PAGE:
MISCHIEF #PlayLearn21 Day 3

Guest Blogger: Elliott Spaeth (he/him)

Hi, I’m Elliott and I’m a neurodivergent, disabled, trans guy. My job is teaching other lecturers how to teach in an inclusive way. I love video games, cats, cooking, and YA fiction.

In the words of Helen Williams, “Getting up to #Mischief this morning was challenging and exhausting and fun.” The exhaustion isn’t surprising given that Helen walked 4km (or possibly even 8km) just to start being mischievous.

In my experience, mischief can be both energising and exhausting, even when hours of physical exercise aren’t involved. But what triggers this strange dualism? I would say the joy and fear of deviating from people’s expectations has a big part to play.

It is the outlook of the Mischief Maker and of those around them that impacts any ensuing energy and/or exhaustion.

For me, mischief is most fun when I am surrounded by people who will delight in my antics. The sheer joy of surprising people in a positive way can feel like flying. Conversely, I find maintaining my natural playful, mischievous nature exhausting when those around me disapprove. Perhaps this is because I identify more with the “lawful” or “neutral” character traits than the “chaotic” trait (within the moral alignment system used in Dungeons & Dragons, a tabletop roleplaying game. For the chaotic among us, it might be that evoking disapproval in others brings the same joy I get when others are pleased with me.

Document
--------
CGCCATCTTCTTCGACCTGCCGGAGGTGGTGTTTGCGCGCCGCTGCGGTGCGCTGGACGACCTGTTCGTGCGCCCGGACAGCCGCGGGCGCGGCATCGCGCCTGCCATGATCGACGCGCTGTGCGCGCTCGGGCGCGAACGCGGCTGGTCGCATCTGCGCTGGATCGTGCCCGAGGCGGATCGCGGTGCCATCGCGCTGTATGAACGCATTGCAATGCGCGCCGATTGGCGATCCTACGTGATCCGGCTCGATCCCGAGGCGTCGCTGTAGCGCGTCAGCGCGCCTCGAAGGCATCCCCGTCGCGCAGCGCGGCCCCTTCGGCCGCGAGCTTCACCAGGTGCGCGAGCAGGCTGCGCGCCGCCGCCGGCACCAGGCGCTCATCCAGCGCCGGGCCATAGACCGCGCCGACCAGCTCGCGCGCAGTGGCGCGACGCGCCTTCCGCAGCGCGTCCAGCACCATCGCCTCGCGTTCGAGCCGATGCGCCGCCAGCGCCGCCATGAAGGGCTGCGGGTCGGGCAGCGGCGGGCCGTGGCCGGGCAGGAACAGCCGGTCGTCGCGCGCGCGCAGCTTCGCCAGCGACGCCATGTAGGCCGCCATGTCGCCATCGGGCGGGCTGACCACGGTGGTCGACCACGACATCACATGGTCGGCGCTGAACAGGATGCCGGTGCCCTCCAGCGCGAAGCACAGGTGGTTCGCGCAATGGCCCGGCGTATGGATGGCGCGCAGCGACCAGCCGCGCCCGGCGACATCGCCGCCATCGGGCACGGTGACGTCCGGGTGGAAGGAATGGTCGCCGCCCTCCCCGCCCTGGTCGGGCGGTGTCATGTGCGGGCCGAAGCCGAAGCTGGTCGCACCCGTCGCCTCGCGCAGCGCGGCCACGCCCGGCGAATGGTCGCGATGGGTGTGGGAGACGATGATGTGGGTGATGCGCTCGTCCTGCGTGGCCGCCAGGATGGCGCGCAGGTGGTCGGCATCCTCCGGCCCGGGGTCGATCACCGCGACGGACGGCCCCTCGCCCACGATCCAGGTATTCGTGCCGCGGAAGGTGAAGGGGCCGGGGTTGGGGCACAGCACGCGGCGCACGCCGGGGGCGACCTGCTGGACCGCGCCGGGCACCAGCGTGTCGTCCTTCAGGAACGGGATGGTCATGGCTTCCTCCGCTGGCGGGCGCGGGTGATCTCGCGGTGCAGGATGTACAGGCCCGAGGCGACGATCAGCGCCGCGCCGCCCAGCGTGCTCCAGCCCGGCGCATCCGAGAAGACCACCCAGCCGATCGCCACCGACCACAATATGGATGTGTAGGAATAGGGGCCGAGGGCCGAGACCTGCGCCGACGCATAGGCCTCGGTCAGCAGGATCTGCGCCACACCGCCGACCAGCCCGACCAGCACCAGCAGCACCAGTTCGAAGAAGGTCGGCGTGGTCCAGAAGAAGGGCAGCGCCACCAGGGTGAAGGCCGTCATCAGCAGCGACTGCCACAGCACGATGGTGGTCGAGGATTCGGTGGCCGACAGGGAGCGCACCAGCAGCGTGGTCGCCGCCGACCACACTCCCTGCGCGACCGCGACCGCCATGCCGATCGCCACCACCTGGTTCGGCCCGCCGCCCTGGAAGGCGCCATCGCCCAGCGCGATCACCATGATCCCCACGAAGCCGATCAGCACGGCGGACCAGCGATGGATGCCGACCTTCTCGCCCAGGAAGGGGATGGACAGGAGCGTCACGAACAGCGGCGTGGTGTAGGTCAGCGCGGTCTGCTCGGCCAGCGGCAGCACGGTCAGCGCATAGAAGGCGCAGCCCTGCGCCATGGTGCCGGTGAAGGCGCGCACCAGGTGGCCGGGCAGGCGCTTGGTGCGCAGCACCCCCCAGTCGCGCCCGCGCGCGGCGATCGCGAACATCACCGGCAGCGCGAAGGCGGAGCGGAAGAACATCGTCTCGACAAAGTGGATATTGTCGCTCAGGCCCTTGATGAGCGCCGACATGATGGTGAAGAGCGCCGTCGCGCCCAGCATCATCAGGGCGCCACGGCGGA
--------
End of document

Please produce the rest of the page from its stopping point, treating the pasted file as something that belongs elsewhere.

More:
Dungeons & Dragons dice 2. By Lydia. CC BY 2.0 https://www.flickr.com/photos/lydiashiningbrightly/3423990219

As a neurodivergent person (I’m autistic and ADHD), my life has often felt like I’m trying to maintain mischief while being strongly encouraged to conform at all costs. For those who are interested in this idea, I recommend looking into literature around “camouflaging” or “masking” in autistic (or otherwise neurodivergent) people.

Staying mischievous can feel like a bold, dangerous act, especially when conformity is presented as the only acceptable choice. But in reality, conforming feels like it dulls a part of my soul. A little spark goes out. I saw sparks in the eyes of those I met at my first Playful Learning Conference in 2019.

So my parting message to you is…

…As long as it’s safe to do so (because sometimes it may not be), stay mischievous, and keep your spark.

Elliott (follow me on Twitter at @ElliottSpaeth).

3 thoughts on “MISCHIEF #PlayLearn21 Day 3”

  1. I love that phrase- “The sheer joy of surprising people in a positive way can feel like flying.”
    To me it sums up the joy of being in flow, being immersed in a game. I too strive to set up situations in my class for that joy. The interactions that take place and the playful space for children to respond without fear are so rich!

  2. I so identify with this: “The sheer joy of surprising people in a positive way can feel like flying.” I want my students to learn in an environment where they often feel surprise and delight. I guess all of us involved in Playful Learning probably feel the same. Thanks for sharing, Elliott.

Comments are closed.